Nikkei edges lower on weak Wall St, construction machinery makers drop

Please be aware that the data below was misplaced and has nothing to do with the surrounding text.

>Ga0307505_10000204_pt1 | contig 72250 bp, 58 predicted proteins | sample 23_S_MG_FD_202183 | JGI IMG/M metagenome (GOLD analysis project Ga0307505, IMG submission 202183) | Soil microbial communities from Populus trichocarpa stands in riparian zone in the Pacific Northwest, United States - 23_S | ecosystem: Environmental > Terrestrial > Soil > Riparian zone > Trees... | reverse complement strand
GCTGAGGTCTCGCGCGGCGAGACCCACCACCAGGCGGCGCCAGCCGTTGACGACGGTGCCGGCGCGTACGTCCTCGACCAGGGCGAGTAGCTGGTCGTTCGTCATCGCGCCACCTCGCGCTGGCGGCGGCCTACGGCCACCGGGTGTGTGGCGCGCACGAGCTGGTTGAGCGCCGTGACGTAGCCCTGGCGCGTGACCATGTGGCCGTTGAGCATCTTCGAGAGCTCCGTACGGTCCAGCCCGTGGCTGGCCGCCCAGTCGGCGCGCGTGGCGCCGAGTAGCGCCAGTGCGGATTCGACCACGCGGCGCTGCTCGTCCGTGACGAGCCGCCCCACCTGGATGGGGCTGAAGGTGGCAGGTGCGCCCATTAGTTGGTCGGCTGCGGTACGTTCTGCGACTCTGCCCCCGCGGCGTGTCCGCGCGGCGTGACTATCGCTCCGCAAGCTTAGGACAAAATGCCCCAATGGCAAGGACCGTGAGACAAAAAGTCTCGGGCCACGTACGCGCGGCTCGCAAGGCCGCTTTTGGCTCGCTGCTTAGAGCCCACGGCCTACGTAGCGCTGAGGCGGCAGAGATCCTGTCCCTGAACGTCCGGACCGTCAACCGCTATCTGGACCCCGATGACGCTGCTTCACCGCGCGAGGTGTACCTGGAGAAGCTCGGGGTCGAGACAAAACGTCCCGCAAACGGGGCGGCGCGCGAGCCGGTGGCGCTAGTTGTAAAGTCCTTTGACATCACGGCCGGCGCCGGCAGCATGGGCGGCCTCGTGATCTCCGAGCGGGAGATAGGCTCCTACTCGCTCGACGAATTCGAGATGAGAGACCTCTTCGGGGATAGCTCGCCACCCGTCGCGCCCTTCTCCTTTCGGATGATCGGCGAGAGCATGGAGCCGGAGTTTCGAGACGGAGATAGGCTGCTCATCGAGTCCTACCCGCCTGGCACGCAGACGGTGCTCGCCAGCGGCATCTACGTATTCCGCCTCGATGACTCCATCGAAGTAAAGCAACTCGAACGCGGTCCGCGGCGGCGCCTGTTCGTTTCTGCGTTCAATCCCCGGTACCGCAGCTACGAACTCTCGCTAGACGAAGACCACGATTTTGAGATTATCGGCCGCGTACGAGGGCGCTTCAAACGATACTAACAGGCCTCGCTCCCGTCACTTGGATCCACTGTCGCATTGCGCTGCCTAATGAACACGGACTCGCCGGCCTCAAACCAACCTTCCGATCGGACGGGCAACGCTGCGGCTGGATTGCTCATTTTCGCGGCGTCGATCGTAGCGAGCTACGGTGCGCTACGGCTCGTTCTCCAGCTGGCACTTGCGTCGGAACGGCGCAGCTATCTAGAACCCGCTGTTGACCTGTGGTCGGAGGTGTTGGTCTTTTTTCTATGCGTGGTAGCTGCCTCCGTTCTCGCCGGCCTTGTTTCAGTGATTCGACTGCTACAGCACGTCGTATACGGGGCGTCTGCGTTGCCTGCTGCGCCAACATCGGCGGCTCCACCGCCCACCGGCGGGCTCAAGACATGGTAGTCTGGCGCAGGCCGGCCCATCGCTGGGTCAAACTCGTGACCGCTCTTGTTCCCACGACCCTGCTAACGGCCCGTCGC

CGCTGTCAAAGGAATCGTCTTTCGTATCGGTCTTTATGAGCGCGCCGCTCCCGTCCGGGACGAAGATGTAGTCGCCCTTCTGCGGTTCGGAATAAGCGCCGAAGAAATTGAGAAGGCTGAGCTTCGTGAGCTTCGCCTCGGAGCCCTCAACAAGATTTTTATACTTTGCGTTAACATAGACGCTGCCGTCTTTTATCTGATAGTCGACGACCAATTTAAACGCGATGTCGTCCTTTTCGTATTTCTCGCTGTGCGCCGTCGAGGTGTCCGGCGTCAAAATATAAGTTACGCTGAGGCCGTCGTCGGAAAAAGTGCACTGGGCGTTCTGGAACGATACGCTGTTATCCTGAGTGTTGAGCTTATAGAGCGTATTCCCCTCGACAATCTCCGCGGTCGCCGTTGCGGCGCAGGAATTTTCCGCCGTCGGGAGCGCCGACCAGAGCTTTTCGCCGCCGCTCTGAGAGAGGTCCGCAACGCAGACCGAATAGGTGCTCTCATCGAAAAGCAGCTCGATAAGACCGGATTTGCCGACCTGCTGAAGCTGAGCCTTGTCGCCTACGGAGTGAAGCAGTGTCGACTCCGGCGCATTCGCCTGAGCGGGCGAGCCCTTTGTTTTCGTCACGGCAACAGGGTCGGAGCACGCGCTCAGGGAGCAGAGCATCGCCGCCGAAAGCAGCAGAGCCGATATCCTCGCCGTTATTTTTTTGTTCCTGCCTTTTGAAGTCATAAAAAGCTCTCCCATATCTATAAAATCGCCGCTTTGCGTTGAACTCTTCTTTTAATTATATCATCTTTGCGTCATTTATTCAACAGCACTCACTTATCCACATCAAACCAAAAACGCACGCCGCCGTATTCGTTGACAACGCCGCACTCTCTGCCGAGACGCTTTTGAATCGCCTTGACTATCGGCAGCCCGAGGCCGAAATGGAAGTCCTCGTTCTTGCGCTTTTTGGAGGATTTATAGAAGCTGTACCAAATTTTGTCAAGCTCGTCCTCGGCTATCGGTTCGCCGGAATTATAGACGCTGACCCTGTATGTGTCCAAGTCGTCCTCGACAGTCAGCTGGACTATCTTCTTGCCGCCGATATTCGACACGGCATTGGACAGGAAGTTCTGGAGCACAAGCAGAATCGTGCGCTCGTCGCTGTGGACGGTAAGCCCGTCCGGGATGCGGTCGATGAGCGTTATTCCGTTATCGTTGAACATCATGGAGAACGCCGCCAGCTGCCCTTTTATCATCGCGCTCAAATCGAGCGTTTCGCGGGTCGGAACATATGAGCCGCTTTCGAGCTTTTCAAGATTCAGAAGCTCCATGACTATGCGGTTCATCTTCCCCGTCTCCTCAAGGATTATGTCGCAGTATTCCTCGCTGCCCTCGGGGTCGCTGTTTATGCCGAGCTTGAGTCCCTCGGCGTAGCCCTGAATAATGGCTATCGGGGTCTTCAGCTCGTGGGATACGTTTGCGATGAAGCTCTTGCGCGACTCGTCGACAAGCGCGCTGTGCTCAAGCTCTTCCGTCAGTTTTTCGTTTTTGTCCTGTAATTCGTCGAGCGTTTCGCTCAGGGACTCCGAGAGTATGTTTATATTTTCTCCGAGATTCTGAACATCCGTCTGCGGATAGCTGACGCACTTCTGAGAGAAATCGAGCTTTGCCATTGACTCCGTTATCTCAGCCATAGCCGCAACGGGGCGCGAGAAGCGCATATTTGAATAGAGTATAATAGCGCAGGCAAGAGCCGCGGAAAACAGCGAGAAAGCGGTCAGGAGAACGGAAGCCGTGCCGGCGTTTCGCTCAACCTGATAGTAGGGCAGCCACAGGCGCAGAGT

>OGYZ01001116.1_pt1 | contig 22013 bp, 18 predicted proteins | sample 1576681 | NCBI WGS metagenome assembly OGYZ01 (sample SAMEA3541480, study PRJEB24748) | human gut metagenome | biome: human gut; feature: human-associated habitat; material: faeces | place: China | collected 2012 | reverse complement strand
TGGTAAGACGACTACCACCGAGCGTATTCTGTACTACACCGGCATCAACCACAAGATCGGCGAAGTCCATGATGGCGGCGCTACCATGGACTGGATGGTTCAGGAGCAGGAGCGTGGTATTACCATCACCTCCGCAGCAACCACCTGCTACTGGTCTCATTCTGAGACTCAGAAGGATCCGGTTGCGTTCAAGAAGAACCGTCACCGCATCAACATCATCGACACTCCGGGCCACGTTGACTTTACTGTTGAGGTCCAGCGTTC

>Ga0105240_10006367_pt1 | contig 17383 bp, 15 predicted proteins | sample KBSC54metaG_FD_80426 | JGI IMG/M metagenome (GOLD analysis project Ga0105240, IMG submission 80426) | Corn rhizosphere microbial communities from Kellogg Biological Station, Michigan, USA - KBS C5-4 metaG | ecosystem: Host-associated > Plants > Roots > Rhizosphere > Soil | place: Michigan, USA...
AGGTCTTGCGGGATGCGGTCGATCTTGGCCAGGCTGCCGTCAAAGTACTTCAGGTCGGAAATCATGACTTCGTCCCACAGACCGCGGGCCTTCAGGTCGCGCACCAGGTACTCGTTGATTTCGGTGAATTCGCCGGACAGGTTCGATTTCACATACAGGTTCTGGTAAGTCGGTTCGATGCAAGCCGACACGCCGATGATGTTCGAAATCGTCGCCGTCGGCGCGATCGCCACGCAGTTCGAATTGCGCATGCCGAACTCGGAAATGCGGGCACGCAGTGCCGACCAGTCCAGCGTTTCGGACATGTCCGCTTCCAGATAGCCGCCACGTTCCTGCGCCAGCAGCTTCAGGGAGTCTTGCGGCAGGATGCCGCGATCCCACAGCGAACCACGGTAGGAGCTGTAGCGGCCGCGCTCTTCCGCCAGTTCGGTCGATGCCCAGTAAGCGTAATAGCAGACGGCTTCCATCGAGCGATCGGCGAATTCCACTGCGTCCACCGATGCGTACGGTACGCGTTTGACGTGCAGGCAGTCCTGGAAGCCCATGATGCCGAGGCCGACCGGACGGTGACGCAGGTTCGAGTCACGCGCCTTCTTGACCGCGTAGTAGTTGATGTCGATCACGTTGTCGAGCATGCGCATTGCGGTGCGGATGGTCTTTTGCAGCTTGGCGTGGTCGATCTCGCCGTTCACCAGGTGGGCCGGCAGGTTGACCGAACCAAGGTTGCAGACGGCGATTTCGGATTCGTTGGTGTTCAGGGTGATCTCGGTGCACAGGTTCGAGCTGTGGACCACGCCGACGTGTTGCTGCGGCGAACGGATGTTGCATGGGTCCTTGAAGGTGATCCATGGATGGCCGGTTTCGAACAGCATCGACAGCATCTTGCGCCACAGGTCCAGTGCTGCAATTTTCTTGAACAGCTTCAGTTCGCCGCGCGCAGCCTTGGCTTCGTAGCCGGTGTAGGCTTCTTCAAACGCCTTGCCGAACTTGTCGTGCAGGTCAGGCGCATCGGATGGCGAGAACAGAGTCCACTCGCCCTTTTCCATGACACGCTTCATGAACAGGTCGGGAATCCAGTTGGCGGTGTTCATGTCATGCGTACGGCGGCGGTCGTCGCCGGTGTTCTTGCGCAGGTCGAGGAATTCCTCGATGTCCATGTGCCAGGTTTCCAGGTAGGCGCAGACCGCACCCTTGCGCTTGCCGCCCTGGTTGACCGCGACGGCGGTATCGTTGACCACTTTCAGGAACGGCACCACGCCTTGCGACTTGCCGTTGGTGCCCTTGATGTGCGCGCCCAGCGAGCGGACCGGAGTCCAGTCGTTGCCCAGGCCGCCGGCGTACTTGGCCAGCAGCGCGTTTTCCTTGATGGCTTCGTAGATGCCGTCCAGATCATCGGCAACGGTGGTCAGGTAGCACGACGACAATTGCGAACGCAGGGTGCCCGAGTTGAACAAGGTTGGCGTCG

* Construction equipment makers down on weak Caterpillar sales * GS Yuasa jumps on hopes Dreamliner battery failure issue will be resolved * Focus on U.S. summit, BOJ gov nomination By Ayai Tomisawa TOKYO, Feb 21 (Reuters) - The Nikkei average edged lower on Thursday as exporters and construction equipment makers dropped, tugging the market slightly below a 52-month high tapped the previous day following weakness on Wall Street. The Nikkei dropped 0.4 percent to 11,425.25. On Wednesday, the Nikkei rose as high as 11,510.52, also the highest level since late September 2008. Hiroichi Nishi, an assistant general manager at SMBC Nikko Securities, said there were more than 40,000 call option orders at the 11,500 mark for the past two days, suggesting that the index faces some resistance from the seller side close to that level. The broader Topix dropped 0.4 percent to 969.56. U.S. stocks fell the most in three months Wednesday after minutes from the Federal Reserve's most recent meeting suggested the central bank may slow or stop buying bonds sooner than expected. Construction equipment makers were weak, with Komatsu Ltd shedding 2.2 percent while Hitachi Construction Machinery Co Ltd dropped 2.3 percent after Caterpillar Inc's dealers reported slowing sales for the three-month period ended in January. Exporters were weak, with Panasonic Corp dropping 1.9 percent, Toshiba Corp shedding 1.4 percent and Fanuc Corp falling 3.1 percent. GS Yuasa Corp jumped 6.4 percent after a source told Reuters that a senior Boeing Co executive will meet with the head of the U.S. Federal Aviation Administration on Friday and present a series of measures aimed at preventing battery failures that grounded its 787 Dreamliner fleet for five weeks. A second source familiar with Boeing's plans told Reuters that the company also planned to increase the space between the cells in the lithium-ion batteries made by Japan's GS Yuasa as a potential fix.. The Dreamliner fleet has been grounded for the past five weeks due to problems with battery failure, compounding pressures caused by earlier delays in 787 deliveries. GS Yuasa makes the batteries for Dreamliner. Market players said that while the yen weakness has paused, some investors are buying shares on dips based on individual news. The Nikkei has gained about 30 percent and the yen has declined some 15 percent against the dollar since mid-November driven by bold fiscal stimulus and monetary easing policies pursued by Prime Minister Shinzo Abe's new government to reignite the economy. "The Nikkei pierced the psychological resistance level of 11,500, but trading volume has stayed low as investors want to stay on the sidelines before major events," said Yutaka Miura, a senior technical analyst at Mizuho Securities. Miura said investors were cautiously awaiting the outcome of a meeting in Washington on Friday at which Prime Minister Shinzo Abe and U.S. President Barack Obama are expected to discuss a range of issues including economic and trade matters. Trading volume has been low with 2.82 billion shares changing hands on Wednesday and 2.69 billion shares on Tuesday, compared with last week's average daily volume of 4.03 billion shares. Miura said the low volume was mainly due to a slowdown in margin trade by retail investors. "Investors are also taking a wait-and-see approach before the government nominates a new BOJ governor next week. Low risk appetite may also cause the market to fall after seeing that the U.S. market eased," Miura said. The government has delayed nominating a governor by a week, fanning talk of friction between the prime minister and the finance minister over who should run the central bank and take aggressive action to revive the economy.
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